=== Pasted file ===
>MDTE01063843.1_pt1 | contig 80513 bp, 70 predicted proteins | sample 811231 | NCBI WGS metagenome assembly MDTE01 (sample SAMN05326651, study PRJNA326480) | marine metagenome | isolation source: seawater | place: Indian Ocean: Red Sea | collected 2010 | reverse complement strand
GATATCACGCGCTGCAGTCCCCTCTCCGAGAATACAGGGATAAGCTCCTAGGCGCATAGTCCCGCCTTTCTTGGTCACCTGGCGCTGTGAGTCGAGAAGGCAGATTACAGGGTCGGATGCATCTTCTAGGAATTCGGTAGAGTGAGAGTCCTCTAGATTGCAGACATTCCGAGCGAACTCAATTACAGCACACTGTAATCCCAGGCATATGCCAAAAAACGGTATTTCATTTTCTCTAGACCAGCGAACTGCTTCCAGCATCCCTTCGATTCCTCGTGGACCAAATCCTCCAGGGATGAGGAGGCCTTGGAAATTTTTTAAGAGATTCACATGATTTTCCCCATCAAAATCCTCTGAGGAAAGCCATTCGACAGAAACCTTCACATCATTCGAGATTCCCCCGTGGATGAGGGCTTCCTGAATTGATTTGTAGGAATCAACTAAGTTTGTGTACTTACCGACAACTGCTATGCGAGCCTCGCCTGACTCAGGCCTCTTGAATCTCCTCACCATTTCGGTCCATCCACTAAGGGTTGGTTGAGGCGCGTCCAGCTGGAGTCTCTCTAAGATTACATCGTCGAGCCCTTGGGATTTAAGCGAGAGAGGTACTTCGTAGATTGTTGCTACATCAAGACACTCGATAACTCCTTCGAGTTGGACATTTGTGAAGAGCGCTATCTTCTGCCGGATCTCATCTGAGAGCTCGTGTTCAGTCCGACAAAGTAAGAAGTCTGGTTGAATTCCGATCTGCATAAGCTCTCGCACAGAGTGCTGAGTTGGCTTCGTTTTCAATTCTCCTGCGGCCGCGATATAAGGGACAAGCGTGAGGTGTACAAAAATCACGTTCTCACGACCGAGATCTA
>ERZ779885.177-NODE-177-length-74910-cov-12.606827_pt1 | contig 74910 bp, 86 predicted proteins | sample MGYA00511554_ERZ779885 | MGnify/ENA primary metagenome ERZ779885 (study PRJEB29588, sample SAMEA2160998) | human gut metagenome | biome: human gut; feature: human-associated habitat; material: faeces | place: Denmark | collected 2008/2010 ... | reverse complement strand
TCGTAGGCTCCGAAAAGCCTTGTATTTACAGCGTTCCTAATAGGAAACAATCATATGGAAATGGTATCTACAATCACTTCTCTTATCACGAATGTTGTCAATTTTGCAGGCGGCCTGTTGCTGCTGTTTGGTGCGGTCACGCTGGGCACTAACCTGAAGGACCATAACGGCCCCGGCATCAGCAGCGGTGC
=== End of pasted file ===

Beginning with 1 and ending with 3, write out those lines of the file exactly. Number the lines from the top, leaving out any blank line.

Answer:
>MDTE01063843.1_pt1 | contig 80513 bp, 70 predicted proteins | sample 811231 | NCBI WGS metagenome assembly MDTE01 (sample SAMN05326651, study PRJNA326480) | marine metagenome | isolation source: seawater | place: Indian Ocean: Red Sea | collected 2010 | reverse complement strand
GATATCACGCGCTGCAGTCCCCTCTCCGAGAATACAGGGATAAGCTCCTAGGCGCATAGTCCCGCCTTTCTTGGTCACCTGGCGCTGTGAGTCGAGAAGGCAGATTACAGGGTCGGATGCATCTTCTAGGAATTCGGTAGAGTGAGAGTCCTCTAGATTGCAGACATTCCGAGCGAACTCAATTACAGCACACTGTAATCCCAGGCATATGCCAAAAAACGGTATTTCATTTTCTCTAGACCAGCGAACTGCTTCCAGCATCCCTTCGATTCCTCGTGGACCAAATCCTCCAGGGATGAGGAGGCCTTGGAAATTTTTTAAGAGATTCACATGATTTTCCCCATCAAAATCCTCTGAGGAAAGCCATTCGACAGAAACCTTCACATCATTCGAGATTCCCCCGTGGATGAGGGCTTCCTGAATTGATTTGTAGGAATCAACTAAGTTTGTGTACTTACCGACAACTGCTATGCGAGCCTCGCCTGACTCAGGCCTCTTGAATCTCCTCACCATTTCGGTCCATCCACTAAGGGTTGGTTGAGGCGCGTCCAGCTGGAGTCTCTCTAAGATTACATCGTCGAGCCCTTGGGATTTAAGCGAGAGAGGTACTTCGTAGATTGTTGCTACATCAAGACACTCGATAACTCCTTCGAGTTGGACATTTGTGAAGAGCGCTATCTTCTGCCGGATCTCATCTGAGAGCTCGTGTTCAGTCCGACAAAGTAAGAAGTCTGGTTGAATTCCGATCTGCATAAGCTCTCGCACAGAGTGCTGAGTTGGCTTCGTTTTCAATTCTCCTGCGGCCGCGATATAAGGGACAAGCGTGAGGTGTACAAAAATCACGTTCTCACGACCGAGATCTA
>ERZ779885.177-NODE-177-length-74910-cov-12.606827_pt1 | contig 74910 bp, 86 predicted proteins | sample MGYA00511554_ERZ779885 | MGnify/ENA primary metagenome ERZ779885 (study PRJEB29588, sample SAMEA2160998) | human gut metagenome | biome: human gut; feature: human-associated habitat; material: faeces | place: Denmark | collected 2008/2010 ... | reverse complement strand